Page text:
September 25, 2012
From: Isaac Brown, Legislative Counsel
Congress Passes Continuing Resolution through March 27, 2013;
Sequestration (Mandatory Cuts) Still on Schedule for January 2, 2013
After a week of tense negotiations, in the early-morning hours Saturday the U.S. Senate passed a six-month spending bill, to take effect October 1. The legislation includes a 0.6% spending increase for all discretionary programs, including the National Endowment for the Arts (NEA). With the current fiscal year set to expire on October 1, lawmakers were under pressure to pass legislation before adjourning (which they did upon the bill’s completion). Congress will now remain out of session until after the November elections.
There was also significant news made on September 14, when the Obama administration released its widely anticipated report on how it would implement the sequestration, the deficit-reducing mechanism enacted as part of the Budget Control Act of 2011 that requires substantial across-the-board cuts. In the report, the administration announced that in order to comply with the Budget Control Act (in other words, to cut nondefense funding by $54.7 billion in fiscal year 2013), it would have to reduce spending on domestic nondiscretionary spending accounts, including the NEA, by 8.2%. This would amount to a $12 million reduction in funding for the NEA in FY2013, which would affect NEA Partnership Agreement funds awarded for states’ use in their 2014 fiscal years. It is important to note that the passage of the six-month spending bill has no impact on the Budget Control Act’s 8.2% reduction slated for January 2, 2013.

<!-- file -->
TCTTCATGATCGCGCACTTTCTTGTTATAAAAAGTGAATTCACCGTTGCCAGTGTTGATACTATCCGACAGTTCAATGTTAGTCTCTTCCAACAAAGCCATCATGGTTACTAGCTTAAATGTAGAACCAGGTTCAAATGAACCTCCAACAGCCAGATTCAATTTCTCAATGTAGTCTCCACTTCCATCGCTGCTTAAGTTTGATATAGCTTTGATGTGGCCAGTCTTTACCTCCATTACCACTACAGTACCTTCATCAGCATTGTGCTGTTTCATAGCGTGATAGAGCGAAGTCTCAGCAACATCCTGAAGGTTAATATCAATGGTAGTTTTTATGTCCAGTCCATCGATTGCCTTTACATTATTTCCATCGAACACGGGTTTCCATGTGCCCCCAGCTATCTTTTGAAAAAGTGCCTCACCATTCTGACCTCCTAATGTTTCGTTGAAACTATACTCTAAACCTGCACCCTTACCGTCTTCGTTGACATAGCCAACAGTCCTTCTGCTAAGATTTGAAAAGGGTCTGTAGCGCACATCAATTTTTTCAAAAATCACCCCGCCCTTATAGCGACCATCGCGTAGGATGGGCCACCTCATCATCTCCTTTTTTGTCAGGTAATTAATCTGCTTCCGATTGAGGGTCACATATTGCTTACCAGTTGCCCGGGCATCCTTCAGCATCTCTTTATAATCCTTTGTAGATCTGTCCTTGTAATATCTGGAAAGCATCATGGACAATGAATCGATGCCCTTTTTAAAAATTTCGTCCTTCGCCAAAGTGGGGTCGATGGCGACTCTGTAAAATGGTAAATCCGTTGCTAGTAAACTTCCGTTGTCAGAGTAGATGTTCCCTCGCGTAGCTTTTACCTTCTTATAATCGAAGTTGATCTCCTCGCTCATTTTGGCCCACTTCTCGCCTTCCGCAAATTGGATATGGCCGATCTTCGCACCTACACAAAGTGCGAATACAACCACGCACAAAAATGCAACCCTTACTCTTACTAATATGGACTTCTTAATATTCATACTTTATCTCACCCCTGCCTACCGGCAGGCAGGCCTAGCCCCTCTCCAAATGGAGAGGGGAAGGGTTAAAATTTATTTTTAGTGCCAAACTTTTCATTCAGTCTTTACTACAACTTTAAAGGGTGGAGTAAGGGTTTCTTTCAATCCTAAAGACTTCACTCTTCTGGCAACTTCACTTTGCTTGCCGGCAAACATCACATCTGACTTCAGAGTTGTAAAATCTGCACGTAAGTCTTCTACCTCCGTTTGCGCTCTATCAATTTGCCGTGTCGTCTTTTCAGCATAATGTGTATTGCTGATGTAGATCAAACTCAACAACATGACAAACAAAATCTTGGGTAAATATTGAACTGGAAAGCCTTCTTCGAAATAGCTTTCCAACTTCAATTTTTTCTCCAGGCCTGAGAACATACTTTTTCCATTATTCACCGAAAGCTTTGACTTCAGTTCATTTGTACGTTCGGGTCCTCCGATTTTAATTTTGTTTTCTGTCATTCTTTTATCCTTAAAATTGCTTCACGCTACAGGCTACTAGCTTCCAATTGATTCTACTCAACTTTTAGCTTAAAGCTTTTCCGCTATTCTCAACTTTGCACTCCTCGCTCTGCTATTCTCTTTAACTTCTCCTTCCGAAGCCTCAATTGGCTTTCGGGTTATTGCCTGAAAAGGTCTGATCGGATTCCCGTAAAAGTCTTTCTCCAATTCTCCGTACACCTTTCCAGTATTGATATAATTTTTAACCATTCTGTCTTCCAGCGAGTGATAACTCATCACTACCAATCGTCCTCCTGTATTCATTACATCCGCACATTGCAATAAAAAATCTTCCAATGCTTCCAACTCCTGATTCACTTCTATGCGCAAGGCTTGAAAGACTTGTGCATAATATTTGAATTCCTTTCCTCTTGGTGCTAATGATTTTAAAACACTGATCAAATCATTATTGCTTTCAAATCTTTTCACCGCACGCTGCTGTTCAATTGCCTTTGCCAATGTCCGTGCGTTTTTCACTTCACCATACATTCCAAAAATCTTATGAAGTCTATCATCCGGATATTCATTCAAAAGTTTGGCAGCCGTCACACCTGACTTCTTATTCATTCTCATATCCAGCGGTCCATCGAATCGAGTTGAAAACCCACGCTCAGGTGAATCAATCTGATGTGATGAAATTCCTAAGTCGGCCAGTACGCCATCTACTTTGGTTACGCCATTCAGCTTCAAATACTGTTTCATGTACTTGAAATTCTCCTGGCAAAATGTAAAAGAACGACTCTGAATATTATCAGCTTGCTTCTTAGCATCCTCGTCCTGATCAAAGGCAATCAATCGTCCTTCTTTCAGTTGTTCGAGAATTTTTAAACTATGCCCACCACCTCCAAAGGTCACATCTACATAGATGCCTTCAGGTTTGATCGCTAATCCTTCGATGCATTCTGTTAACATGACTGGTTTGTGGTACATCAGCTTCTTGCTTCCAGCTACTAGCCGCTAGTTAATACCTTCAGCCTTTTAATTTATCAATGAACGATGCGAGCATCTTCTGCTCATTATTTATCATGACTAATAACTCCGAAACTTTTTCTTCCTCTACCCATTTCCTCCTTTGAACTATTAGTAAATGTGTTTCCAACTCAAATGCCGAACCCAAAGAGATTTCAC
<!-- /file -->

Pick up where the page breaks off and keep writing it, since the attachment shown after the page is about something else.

The Obama administration and congressional leaders in both parties have spoken against sequestration and there is clearly momentum for altering it—if not completely repealing it. However, with the presidency and control of Congress hanging in the balance this November, do not expect any activity on this issue before the election.